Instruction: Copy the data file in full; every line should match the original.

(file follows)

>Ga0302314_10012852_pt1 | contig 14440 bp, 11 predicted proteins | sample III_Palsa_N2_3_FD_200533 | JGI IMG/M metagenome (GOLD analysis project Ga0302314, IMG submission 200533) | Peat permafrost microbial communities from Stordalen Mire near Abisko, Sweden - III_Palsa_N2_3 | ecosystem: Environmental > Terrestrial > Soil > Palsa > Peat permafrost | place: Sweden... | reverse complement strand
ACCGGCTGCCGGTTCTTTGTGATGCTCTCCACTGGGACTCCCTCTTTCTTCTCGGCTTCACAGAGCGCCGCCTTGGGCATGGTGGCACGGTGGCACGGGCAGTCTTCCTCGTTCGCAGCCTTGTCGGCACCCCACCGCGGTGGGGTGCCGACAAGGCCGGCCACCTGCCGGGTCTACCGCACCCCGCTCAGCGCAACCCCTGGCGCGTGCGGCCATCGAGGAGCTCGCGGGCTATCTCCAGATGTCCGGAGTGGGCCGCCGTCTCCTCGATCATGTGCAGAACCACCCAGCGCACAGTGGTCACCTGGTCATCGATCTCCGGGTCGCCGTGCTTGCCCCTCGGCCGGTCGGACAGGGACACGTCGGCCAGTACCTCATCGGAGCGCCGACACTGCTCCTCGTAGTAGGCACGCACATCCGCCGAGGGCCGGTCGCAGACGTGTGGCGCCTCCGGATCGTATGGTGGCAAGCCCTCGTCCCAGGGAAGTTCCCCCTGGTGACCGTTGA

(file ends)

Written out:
>Ga0302314_10012852_pt1 | contig 14440 bp, 11 predicted proteins | sample III_Palsa_N2_3_FD_200533 | JGI IMG/M metagenome (GOLD analysis project Ga0302314, IMG submission 200533) | Peat permafrost microbial communities from Stordalen Mire near Abisko, Sweden - III_Palsa_N2_3 | ecosystem: Environmental > Terrestrial > Soil > Palsa > Peat permafrost | place: Sweden... | reverse complement strand
ACCGGCTGCCGGTTCTTTGTGATGCTCTCCACTGGGACTCCCTCTTTCTTCTCGGCTTCACAGAGCGCCGCCTTGGGCATGGTGGCACGGTGGCACGGGCAGTCTTCCTCGTTCGCAGCCTTGTCGGCACCCCACCGCGGTGGGGTGCCGACAAGGCCGGCCACCTGCCGGGTCTACCGCACCCCGCTCAGCGCAACCCCTGGCGCGTGCGGCCATCGAGGAGCTCGCGGGCTATCTCCAGATGTCCGGAGTGGGCCGCCGTCTCCTCGATCATGTGCAGAACCACCCAGCGCACAGTGGTCACCTGGTCATCGATCTCCGGGTCGCCGTGCTTGCCCCTCGGCCGGTCGGACAGGGACACGTCGGCCAGTACCTCATCGGAGCGCCGACACTGCTCCTCGTAGTAGGCACGCACATCCGCCGAGGGCCGGTCGCAGACGTGTGGCGCCTCCGGATCGTATGGTGGCAAGCCCTCGTCCCAGGGAAGTTCCCCCTGGTGACCGTTGA